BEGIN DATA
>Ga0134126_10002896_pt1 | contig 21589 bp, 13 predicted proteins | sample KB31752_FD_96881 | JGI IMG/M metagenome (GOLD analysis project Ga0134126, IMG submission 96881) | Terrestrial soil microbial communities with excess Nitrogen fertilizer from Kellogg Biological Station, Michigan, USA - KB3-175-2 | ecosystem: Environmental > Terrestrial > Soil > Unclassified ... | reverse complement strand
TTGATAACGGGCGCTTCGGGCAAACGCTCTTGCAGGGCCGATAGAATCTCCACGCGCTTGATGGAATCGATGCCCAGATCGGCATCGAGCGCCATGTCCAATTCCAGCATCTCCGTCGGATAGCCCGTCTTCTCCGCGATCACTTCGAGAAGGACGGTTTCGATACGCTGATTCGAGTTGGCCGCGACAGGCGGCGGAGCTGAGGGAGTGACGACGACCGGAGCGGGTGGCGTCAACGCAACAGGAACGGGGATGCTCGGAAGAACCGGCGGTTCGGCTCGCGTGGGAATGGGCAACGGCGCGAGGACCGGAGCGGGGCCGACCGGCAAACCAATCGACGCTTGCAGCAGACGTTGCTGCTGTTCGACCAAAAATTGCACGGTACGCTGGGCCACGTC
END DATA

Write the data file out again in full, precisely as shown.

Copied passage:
>Ga0134126_10002896_pt1 | contig 21589 bp, 13 predicted proteins | sample KB31752_FD_96881 | JGI IMG/M metagenome (GOLD analysis project Ga0134126, IMG submission 96881) | Terrestrial soil microbial communities with excess Nitrogen fertilizer from Kellogg Biological Station, Michigan, USA - KB3-175-2 | ecosystem: Environmental > Terrestrial > Soil > Unclassified ... | reverse complement strand
TTGATAACGGGCGCTTCGGGCAAACGCTCTTGCAGGGCCGATAGAATCTCCACGCGCTTGATGGAATCGATGCCCAGATCGGCATCGAGCGCCATGTCCAATTCCAGCATCTCCGTCGGATAGCCCGTCTTCTCCGCGATCACTTCGAGAAGGACGGTTTCGATACGCTGATTCGAGTTGGCCGCGACAGGCGGCGGAGCTGAGGGAGTGACGACGACCGGAGCGGGTGGCGTCAACGCAACAGGAACGGGGATGCTCGGAAGAACCGGCGGTTCGGCTCGCGTGGGAATGGGCAACGGCGCGAGGACCGGAGCGGGGCCGACCGGCAAACCAATCGACGCTTGCAGCAGACGTTGCTGCTGTTCGACCAAAAATTGCACGGTACGCTGGGCCACGTC